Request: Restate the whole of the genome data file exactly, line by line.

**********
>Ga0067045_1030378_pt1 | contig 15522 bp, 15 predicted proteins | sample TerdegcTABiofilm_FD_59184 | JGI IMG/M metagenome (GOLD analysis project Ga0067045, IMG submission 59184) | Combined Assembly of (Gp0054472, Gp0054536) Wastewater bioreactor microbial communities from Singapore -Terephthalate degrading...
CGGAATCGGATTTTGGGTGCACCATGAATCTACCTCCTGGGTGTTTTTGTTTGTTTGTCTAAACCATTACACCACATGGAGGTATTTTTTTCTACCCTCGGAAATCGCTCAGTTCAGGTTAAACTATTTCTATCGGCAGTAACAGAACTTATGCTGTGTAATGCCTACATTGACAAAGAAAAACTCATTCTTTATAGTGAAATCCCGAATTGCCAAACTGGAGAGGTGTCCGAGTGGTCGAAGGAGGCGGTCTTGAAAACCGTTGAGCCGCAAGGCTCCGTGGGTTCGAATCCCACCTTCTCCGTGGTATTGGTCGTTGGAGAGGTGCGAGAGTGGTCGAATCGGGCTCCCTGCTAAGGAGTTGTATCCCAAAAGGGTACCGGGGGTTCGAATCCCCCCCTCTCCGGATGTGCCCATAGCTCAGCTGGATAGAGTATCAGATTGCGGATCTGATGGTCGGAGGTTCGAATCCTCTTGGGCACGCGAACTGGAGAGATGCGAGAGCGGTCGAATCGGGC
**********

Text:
>Ga0067045_1030378_pt1 | contig 15522 bp, 15 predicted proteins | sample TerdegcTABiofilm_FD_59184 | JGI IMG/M metagenome (GOLD analysis project Ga0067045, IMG submission 59184) | Combined Assembly of (Gp0054472, Gp0054536) Wastewater bioreactor microbial communities from Singapore -Terephthalate degrading...
CGGAATCGGATTTTGGGTGCACCATGAATCTACCTCCTGGGTGTTTTTGTTTGTTTGTCTAAACCATTACACCACATGGAGGTATTTTTTTCTACCCTCGGAAATCGCTCAGTTCAGGTTAAACTATTTCTATCGGCAGTAACAGAACTTATGCTGTGTAATGCCTACATTGACAAAGAAAAACTCATTCTTTATAGTGAAATCCCGAATTGCCAAACTGGAGAGGTGTCCGAGTGGTCGAAGGAGGCGGTCTTGAAAACCGTTGAGCCGCAAGGCTCCGTGGGTTCGAATCCCACCTTCTCCGTGGTATTGGTCGTTGGAGAGGTGCGAGAGTGGTCGAATCGGGCTCCCTGCTAAGGAGTTGTATCCCAAAAGGGTACCGGGGGTTCGAATCCCCCCCTCTCCGGATGTGCCCATAGCTCAGCTGGATAGAGTATCAGATTGCGGATCTGATGGTCGGAGGTTCGAATCCTCTTGGGCACGCGAACTGGAGAGATGCGAGAGCGGTCGAATCGGGC